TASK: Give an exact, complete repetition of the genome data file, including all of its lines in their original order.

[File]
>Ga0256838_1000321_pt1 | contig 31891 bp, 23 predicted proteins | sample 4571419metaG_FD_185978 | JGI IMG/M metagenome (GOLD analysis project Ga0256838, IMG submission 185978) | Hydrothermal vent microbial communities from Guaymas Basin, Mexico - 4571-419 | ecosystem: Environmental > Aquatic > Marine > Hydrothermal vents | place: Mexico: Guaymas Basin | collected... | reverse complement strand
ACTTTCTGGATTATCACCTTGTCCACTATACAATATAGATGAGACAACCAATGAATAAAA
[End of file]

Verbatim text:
>Ga0256838_1000321_pt1 | contig 31891 bp, 23 predicted proteins | sample 4571419metaG_FD_185978 | JGI IMG/M metagenome (GOLD analysis project Ga0256838, IMG submission 185978) | Hydrothermal vent microbial communities from Guaymas Basin, Mexico - 4571-419 | ecosystem: Environmental > Aquatic > Marine > Hydrothermal vents | place: Mexico: Guaymas Basin | collected... | reverse complement strand
ACTTTCTGGATTATCACCTTGTCCACTATACAATATAGATGAGACAACCAATGAATAAAA